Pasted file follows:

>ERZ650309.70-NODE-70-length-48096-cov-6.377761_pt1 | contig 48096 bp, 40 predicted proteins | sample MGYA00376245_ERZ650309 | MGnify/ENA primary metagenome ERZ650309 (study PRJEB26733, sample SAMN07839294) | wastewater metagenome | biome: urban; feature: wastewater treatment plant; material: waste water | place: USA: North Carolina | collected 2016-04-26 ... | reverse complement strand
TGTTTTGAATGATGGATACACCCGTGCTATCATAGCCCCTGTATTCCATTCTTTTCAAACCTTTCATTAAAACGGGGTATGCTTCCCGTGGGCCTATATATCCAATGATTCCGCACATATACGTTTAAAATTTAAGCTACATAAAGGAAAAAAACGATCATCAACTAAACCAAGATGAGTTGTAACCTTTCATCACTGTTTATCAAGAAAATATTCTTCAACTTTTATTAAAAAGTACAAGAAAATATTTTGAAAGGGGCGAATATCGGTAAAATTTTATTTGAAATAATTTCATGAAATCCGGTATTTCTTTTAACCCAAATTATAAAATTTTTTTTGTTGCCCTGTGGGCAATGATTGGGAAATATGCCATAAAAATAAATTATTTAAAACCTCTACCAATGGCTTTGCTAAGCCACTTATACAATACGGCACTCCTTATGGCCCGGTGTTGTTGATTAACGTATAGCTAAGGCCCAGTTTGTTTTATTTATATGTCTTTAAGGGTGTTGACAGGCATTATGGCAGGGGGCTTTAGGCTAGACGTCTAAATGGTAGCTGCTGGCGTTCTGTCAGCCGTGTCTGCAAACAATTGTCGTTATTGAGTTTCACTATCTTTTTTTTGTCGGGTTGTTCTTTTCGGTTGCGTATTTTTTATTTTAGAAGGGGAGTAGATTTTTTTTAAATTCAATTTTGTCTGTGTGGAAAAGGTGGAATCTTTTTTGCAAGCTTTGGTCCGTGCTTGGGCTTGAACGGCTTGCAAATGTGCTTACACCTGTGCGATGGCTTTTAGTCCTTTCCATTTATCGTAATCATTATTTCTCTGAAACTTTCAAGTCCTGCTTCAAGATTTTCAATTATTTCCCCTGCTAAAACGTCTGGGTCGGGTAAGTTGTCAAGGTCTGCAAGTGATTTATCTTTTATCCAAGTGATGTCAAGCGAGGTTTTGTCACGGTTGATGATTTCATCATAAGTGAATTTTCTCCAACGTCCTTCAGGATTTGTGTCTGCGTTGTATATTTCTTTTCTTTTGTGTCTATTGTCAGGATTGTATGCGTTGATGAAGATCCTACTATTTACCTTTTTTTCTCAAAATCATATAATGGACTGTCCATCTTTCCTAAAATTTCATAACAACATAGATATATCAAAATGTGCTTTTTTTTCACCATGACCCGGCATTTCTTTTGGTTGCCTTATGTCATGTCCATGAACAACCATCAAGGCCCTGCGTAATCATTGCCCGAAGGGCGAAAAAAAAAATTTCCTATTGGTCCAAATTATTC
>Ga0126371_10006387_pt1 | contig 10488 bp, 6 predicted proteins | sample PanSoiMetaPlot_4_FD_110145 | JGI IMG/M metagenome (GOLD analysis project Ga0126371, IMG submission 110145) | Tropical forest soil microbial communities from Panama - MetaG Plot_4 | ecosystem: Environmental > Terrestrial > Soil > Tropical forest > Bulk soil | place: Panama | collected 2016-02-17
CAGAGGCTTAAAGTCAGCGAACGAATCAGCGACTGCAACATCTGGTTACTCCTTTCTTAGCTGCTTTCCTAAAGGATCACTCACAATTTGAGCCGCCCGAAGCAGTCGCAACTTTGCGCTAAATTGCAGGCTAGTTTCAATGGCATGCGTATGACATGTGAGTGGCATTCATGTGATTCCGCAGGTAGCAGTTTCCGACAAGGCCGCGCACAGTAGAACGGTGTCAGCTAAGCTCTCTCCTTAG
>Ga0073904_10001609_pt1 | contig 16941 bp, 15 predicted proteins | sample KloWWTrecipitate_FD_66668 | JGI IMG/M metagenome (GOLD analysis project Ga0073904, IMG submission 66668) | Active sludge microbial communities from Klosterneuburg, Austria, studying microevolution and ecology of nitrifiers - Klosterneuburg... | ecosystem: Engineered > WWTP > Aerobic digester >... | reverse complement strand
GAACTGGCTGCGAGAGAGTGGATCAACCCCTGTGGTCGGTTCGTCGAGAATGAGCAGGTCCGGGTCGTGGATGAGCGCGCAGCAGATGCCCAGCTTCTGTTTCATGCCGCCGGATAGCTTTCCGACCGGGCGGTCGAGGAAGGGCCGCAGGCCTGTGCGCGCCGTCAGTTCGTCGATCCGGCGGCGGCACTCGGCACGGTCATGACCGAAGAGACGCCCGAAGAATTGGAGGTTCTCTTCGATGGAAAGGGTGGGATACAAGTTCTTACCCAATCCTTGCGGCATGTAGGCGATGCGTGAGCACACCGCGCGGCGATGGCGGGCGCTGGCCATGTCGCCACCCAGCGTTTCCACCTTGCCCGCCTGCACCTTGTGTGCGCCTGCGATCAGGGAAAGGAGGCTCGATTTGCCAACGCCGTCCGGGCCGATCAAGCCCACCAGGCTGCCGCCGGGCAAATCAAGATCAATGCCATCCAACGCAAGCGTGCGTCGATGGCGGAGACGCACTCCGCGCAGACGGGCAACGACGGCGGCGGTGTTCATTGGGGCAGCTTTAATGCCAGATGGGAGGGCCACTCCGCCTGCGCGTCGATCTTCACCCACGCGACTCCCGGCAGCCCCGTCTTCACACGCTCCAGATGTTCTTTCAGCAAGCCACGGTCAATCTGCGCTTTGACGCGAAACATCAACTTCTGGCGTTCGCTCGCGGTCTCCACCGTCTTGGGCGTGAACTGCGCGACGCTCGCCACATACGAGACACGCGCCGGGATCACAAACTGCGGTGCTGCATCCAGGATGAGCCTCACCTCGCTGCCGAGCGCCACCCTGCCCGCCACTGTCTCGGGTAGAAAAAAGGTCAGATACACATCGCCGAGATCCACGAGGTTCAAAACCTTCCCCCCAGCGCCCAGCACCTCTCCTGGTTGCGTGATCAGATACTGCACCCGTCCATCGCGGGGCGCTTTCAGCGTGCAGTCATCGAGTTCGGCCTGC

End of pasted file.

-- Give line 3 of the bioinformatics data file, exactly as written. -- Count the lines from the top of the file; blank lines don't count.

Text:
>Ga0126371_10006387_pt1 | contig 10488 bp, 6 predicted proteins | sample PanSoiMetaPlot_4_FD_110145 | JGI IMG/M metagenome (GOLD analysis project Ga0126371, IMG submission 110145) | Tropical forest soil microbial communities from Panama - MetaG Plot_4 | ecosystem: Environmental > Terrestrial > Soil > Tropical forest > Bulk soil | place: Panama | collected 2016-02-17